If we are not doing the full stream compression (which I prefer), I would
really like a BDAT variant, it is easier to code. (Speaking from experience
implementing both client and server side.)
Having sketched out some code, I agree.
The problem with doing full stream comprssion is that the compressor is a
coroutine that sits between the application and the network. If you also
are doing TLS, that's already a coroutine between the application and the
network, so this is now a coroutine in front of the other coroutine. The
TLS coroutine code in my MTA is a kludge, and doubling the kludge and
making it work both with and without TLS would be fragile. Besides, if we
only do it for the data I think we can ignore the CRIME issue.
For the DATA only part, it's easy enough to start up zlib or its
equivalent and tell it to deflate or reflate blocks of data. But for my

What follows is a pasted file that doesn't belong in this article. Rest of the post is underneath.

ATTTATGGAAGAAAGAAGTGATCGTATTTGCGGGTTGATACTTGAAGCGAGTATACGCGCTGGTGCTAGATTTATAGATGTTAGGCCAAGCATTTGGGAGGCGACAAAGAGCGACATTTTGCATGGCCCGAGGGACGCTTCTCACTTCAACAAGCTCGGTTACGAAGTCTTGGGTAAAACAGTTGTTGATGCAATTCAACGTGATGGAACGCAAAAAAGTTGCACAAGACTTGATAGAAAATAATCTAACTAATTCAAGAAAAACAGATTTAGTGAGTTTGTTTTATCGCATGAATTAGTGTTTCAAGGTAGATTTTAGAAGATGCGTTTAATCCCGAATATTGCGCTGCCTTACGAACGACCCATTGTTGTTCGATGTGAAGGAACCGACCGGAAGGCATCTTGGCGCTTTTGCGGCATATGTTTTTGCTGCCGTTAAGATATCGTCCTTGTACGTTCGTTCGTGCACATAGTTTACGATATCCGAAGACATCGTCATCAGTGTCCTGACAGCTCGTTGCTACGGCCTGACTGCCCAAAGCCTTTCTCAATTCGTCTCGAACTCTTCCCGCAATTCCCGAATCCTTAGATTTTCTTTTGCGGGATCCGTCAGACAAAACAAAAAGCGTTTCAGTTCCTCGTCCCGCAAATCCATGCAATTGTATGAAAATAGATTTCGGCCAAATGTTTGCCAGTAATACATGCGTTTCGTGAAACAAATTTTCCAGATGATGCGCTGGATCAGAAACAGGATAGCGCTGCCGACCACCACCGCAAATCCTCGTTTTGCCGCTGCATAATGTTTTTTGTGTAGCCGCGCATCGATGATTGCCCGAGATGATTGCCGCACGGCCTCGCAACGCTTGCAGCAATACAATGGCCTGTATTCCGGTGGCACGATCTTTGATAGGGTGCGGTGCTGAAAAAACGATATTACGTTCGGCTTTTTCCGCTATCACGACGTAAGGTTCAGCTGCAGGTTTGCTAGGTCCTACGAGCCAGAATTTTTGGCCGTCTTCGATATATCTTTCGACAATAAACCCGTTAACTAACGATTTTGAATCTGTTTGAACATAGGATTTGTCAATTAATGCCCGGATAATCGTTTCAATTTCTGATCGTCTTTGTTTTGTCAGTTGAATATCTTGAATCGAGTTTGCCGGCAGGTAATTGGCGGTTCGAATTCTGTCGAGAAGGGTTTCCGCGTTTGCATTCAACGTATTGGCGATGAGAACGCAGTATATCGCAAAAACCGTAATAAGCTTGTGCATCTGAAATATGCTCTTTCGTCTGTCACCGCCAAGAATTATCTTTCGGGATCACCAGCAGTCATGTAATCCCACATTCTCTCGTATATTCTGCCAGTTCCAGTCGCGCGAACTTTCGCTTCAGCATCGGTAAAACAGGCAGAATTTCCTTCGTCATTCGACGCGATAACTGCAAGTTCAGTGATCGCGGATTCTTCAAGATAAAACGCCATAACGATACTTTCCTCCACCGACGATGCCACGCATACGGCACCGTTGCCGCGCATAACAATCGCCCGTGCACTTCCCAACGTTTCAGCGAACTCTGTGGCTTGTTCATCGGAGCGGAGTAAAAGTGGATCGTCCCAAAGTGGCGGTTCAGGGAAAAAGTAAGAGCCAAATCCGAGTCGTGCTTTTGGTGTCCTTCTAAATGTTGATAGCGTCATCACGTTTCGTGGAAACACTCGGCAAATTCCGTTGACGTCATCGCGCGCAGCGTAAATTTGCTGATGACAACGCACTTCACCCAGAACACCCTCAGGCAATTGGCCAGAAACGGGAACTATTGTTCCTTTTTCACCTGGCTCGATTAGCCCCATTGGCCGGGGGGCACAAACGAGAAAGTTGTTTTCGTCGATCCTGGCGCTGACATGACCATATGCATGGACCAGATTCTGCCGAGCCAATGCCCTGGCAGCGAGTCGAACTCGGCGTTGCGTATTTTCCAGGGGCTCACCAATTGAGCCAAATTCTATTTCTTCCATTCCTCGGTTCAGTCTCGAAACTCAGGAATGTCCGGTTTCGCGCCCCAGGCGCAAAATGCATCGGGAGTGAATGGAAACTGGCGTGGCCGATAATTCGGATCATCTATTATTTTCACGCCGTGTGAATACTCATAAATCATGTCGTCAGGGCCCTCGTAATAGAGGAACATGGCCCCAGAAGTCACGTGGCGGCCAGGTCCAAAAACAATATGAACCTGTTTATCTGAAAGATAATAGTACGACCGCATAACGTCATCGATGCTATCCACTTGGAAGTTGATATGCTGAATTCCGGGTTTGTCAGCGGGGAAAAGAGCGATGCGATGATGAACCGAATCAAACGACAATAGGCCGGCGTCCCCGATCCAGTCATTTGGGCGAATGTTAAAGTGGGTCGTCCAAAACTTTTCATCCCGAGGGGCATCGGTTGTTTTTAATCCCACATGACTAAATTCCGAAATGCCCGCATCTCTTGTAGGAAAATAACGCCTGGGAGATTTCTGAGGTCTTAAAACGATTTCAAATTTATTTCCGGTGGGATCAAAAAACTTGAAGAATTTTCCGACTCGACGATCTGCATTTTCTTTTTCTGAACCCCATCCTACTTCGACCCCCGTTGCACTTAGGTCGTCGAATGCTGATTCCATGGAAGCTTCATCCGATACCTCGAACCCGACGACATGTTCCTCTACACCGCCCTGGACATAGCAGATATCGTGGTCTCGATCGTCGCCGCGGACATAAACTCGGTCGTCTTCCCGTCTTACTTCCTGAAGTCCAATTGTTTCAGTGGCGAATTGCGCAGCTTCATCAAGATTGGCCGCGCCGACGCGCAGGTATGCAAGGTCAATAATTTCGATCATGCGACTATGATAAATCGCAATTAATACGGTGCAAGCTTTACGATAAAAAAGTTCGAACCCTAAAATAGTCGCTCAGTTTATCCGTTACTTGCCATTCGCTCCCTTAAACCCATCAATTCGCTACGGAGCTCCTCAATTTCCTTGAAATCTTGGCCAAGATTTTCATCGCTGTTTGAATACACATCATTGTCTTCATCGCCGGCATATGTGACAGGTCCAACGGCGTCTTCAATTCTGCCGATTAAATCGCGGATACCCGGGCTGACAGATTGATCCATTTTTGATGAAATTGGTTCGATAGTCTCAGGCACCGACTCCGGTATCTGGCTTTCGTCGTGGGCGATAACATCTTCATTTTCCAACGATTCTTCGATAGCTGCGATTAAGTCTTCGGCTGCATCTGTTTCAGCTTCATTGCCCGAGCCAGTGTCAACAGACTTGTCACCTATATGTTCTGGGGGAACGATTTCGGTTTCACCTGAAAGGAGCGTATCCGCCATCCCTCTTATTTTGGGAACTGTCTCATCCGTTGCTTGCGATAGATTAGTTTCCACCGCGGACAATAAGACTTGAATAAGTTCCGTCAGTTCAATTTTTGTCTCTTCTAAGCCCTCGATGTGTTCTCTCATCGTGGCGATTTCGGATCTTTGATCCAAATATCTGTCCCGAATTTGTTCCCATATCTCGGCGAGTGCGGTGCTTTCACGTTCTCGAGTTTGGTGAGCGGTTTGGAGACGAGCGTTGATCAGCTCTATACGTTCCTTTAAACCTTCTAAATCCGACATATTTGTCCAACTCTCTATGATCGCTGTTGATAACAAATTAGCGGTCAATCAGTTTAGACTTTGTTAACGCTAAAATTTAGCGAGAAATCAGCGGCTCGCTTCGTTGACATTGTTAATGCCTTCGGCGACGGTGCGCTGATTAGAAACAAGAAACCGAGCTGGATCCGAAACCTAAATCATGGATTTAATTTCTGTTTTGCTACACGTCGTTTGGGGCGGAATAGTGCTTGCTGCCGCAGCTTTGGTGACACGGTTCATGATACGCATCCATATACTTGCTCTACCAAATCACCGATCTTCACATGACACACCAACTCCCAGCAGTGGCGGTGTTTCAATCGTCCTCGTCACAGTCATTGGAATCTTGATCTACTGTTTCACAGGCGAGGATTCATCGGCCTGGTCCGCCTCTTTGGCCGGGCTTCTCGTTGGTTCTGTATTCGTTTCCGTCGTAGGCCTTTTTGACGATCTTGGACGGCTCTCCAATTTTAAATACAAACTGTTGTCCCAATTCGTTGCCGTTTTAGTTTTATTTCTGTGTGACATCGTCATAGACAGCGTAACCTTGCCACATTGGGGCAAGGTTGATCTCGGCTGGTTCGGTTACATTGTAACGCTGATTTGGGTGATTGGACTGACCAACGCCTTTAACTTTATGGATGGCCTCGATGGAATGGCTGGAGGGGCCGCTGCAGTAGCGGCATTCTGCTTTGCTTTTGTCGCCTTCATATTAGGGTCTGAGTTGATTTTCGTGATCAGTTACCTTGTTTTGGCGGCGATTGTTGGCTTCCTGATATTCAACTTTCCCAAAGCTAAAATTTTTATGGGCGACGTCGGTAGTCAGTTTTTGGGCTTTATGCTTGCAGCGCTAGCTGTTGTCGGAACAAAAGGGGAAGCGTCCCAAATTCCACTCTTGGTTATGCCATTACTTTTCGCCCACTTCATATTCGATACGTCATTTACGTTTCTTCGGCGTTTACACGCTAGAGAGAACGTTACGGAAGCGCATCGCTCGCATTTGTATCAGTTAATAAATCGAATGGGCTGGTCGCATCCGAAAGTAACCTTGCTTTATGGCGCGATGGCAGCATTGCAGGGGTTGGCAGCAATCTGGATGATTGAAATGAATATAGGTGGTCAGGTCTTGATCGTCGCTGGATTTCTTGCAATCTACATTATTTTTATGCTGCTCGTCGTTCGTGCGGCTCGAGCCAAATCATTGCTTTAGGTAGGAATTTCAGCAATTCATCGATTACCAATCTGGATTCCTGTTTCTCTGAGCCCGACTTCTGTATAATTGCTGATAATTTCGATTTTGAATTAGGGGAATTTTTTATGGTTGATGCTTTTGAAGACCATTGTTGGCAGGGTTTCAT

proposal where the compression stops after \r\n.\r\n it's harder to tell
it to stop and then to continue processing uncompressed data after that.
It'd probably work since the client will flush the output but again, it's
So the revised straw man invents a CDAT command which is like BDAT except
that the data is compressed. The length is the length of the transmitted
compressed data, and if your compressor produces blocks of data, it's
specifically allowed to split a compressed block between two CDAT blocks.
(This poses no problem to zlib.) All the other rules for BDAT apply, if
the message ends in the middle of a MIME chunk or the like, the results
For performance reasons you want the chunks to be as big as possible, but
on today's computers I expect that a 10Mb compression buffer is no big
John Levine, johnl(_at_)taugh(_dot_)com, Taughannock Networks, Trumansburg NY
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